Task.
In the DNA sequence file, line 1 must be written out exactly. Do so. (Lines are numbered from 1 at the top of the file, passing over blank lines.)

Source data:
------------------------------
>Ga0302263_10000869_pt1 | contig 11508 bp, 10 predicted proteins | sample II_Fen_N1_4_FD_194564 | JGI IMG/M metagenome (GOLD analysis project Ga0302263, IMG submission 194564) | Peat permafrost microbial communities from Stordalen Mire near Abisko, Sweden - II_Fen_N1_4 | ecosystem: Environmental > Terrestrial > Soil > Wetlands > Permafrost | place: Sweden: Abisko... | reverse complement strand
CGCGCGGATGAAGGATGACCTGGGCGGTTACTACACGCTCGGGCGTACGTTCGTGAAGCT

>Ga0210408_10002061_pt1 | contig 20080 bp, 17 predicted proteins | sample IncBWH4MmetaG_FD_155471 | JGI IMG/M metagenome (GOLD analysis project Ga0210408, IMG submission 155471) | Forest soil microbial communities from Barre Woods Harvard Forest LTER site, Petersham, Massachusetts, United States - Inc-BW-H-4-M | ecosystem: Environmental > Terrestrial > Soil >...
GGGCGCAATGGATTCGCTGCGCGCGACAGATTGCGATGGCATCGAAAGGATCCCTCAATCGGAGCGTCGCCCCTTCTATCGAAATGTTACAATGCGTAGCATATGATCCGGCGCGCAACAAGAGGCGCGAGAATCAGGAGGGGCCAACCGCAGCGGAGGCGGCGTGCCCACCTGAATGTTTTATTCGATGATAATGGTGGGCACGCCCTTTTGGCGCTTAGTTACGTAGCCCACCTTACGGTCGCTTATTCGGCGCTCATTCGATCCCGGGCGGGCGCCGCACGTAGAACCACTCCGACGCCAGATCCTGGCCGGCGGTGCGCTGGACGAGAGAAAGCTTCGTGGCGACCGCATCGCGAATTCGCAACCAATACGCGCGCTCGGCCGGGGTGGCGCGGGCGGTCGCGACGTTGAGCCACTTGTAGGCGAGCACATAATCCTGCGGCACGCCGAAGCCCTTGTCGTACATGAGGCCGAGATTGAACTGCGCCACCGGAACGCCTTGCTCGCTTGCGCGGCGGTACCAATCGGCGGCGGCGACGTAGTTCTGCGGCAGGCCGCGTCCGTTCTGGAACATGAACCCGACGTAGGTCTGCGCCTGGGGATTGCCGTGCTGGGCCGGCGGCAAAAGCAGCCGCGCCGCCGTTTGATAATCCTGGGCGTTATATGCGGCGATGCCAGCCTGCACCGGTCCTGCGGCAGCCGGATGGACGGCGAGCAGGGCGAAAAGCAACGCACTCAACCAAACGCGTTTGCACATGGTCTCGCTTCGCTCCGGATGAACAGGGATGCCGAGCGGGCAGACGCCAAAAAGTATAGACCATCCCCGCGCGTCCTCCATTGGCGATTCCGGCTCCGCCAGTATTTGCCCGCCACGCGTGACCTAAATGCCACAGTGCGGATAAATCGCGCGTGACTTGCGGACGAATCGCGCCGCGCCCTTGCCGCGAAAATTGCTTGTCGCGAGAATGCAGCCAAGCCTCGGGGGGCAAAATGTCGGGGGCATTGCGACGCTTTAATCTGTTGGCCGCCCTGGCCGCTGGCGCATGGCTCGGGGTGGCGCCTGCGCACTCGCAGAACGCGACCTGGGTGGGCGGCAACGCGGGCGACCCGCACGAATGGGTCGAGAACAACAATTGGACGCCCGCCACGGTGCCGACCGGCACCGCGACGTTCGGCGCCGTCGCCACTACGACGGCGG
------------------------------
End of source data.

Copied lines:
>Ga0302263_10000869_pt1 | contig 11508 bp, 10 predicted proteins | sample II_Fen_N1_4_FD_194564 | JGI IMG/M metagenome (GOLD analysis project Ga0302263, IMG submission 194564) | Peat permafrost microbial communities from Stordalen Mire near Abisko, Sweden - II_Fen_N1_4 | ecosystem: Environmental > Terrestrial > Soil > Wetlands > Permafrost | place: Sweden: Abisko... | reverse complement strand